All that said, I am leaning slightly towards expecting the 4231, especially since Petke can quickly move to the 4132 if things don't go well:


Due to Sekagya's age and possible injury, I think we'll see Armando stepping in for him. That's a shame, because he has been awful against United this season. Armando is less agile and less adept at scrambling, but is physically stronger and will likely diagnose plays quicker. Of course, the issue with Armando is that he's basically a Spanish Hanson brother. Armando's desire to go in hard and go in early usually results in him picking up a card, and while he is good at toning it down to avoid a red, he usually becomes tentative as a result. Once his plan A of clobbering everyone is off the table, he usually struggles with putting together a plan B.

Matt Miazga has been away with the USA u20s and may or may not be back in time for the match. Miazga is probably the better option for Petke in a hypothetical situation, but given the number of games and the distance traveled he seems likely to end up on the bench.

The Red Bulls play four games in the next ten days and five in the next fourteen, so Petke will have to at least contemplate a rotation of some sort. We could see Chris Duvall given a night off, which would mean a start for Richard Eckersley, but I think Petke will save the bigger Englishman to go against Andrew Wenger on the weekend and start Duvall against United.

Elsewhere, Petke might want to give Saer Sene a start, but it would mean ditching the 4231 or playing Henry as the #10 and dropping Luyindula. More likely, we'd see some sort of 442 return. Ambroise Oyongo would be a strong candidate to start, but he's away with Cameroon right now.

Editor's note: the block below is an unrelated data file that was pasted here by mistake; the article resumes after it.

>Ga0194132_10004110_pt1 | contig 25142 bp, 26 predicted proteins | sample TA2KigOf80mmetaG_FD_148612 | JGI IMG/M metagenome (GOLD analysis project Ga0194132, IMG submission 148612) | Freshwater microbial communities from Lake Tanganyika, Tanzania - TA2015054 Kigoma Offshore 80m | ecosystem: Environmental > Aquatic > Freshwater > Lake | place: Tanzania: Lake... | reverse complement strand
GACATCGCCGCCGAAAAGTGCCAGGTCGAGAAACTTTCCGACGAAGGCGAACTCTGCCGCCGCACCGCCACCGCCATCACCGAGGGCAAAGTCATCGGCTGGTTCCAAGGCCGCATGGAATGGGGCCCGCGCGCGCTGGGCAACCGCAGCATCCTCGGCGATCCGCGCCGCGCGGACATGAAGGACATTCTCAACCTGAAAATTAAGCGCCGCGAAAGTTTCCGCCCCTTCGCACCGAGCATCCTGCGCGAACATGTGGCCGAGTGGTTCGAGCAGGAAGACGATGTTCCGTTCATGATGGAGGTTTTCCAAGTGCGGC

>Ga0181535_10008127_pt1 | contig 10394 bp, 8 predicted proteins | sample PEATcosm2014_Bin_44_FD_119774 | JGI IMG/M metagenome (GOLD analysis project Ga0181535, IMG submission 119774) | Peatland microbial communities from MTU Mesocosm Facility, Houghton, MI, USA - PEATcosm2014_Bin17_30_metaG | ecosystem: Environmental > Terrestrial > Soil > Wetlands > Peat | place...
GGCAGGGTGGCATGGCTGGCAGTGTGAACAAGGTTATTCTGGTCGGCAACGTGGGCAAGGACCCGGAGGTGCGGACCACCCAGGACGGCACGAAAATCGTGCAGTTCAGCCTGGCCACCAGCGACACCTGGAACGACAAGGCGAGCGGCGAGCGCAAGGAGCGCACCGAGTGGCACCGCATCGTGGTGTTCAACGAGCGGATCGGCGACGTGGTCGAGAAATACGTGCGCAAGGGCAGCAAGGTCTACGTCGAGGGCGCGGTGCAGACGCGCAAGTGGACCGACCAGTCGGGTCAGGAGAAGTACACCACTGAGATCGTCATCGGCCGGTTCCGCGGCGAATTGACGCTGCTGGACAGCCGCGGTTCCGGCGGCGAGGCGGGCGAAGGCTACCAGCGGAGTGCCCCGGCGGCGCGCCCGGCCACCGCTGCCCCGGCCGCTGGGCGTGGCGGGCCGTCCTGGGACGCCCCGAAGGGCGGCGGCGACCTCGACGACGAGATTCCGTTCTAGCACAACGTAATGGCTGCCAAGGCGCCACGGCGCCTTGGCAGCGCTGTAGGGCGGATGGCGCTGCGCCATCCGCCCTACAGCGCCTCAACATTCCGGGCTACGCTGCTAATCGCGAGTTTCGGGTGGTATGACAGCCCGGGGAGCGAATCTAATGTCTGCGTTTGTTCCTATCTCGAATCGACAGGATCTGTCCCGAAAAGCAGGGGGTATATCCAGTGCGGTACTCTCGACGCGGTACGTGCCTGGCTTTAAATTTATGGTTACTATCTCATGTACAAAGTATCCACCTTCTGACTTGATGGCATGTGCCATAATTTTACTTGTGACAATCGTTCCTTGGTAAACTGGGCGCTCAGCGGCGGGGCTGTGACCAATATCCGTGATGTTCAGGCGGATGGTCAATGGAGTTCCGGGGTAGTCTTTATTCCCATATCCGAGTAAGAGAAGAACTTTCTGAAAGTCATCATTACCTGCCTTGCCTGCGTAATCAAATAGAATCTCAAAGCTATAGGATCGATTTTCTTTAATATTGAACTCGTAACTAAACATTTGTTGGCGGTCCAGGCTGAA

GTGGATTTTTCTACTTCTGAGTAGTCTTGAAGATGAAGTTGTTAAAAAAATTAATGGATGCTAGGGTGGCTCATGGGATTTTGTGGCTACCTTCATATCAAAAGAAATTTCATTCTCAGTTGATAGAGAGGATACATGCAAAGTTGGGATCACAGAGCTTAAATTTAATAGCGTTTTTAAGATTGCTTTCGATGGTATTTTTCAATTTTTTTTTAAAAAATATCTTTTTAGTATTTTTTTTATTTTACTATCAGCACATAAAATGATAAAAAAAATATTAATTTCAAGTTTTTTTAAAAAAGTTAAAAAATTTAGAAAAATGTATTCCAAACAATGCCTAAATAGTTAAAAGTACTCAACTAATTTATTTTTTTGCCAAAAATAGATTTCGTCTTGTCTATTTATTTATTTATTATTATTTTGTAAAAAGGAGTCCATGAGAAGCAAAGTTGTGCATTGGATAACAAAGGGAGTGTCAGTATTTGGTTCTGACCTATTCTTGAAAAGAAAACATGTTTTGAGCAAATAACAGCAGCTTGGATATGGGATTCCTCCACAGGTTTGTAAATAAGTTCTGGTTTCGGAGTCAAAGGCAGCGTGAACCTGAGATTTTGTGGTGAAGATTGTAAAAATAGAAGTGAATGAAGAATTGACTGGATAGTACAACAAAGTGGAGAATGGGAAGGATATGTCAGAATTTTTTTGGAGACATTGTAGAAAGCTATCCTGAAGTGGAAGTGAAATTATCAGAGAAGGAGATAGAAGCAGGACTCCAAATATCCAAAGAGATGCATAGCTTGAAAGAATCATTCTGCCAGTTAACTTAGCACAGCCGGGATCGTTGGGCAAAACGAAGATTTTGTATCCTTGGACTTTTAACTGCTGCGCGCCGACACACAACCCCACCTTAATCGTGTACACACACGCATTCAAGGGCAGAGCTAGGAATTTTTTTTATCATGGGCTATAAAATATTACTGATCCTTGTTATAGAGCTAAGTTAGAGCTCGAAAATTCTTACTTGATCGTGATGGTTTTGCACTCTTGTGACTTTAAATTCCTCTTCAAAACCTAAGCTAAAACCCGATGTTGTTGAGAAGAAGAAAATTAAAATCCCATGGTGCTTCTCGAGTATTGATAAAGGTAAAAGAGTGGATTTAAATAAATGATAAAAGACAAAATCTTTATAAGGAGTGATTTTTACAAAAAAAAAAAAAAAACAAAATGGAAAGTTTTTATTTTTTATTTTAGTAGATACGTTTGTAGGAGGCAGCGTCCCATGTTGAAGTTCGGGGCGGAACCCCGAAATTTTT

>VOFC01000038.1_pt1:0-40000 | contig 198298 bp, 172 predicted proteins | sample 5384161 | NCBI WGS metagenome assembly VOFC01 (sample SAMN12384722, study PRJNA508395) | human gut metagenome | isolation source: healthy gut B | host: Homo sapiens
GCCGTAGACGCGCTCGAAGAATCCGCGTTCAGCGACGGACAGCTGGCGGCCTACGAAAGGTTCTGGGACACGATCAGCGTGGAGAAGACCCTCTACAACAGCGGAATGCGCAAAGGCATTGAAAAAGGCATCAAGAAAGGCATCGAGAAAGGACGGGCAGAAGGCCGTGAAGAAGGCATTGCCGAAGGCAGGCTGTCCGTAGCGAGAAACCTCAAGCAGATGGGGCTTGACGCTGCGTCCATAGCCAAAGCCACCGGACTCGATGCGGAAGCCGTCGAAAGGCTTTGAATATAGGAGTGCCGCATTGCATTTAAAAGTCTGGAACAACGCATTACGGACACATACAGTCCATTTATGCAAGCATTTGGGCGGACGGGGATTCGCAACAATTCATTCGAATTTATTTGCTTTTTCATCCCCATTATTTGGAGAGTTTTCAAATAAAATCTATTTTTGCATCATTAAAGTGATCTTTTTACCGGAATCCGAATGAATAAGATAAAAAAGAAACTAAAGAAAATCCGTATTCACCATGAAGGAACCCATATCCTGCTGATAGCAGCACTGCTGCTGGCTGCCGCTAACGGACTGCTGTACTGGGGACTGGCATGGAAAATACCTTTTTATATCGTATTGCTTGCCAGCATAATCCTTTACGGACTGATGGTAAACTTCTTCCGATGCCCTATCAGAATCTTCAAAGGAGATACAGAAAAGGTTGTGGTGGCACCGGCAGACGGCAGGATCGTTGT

That's probably it as far as rotation possibilities. Roy Miller is fortunately likely to play, as he'll depart the next day for Copa Centroamericana duty for Costa Rica. Petke would get slaughtered by Red Bulls fans if Henry didn't play against their biggest rival, and the same goes for Wright-Phillips. Lloyd Sam could be held out for Ruben Bover, but Sam's ability to be a threat along the right touchline opens up so much space for the Red Bulls, and despite his improved performances of late it is likely that Petke will be targeting Taylor Kemp.

United's attack will want to focus on Duvall. Despite what you may have read from the NY-based press about the rookie, the fact is that teams pick on him because he's a clear weak link. He may one day be a Chris Korb-esque player for NYRB, but at the moment he's someone you go at. Sporting's right-sided players repeatedly looked to switch the ball to Graham Zusi on the left to attack Duvall. United might want to mix that tactic in, though the best way to take advantage of Duvall's inexperience is going to be feeding Espindola when he drifts wide left. Duvall also doesn't get too much help from Sam defensively, so there should be gaps to attack on that side of the field.

With replacements cycling in and Miller being Miller, we should look for Nick DeLeon and Franklin to create some chances. While Henry drew praise for his willingness to defend against KC, on many occasions he was not actually the person defending the area ahead of Miller. That's not a knock on Henry, who gets paid to attack rather than defend, but the reality was that McCarty had a lot of extra running to do to cover that side of the field.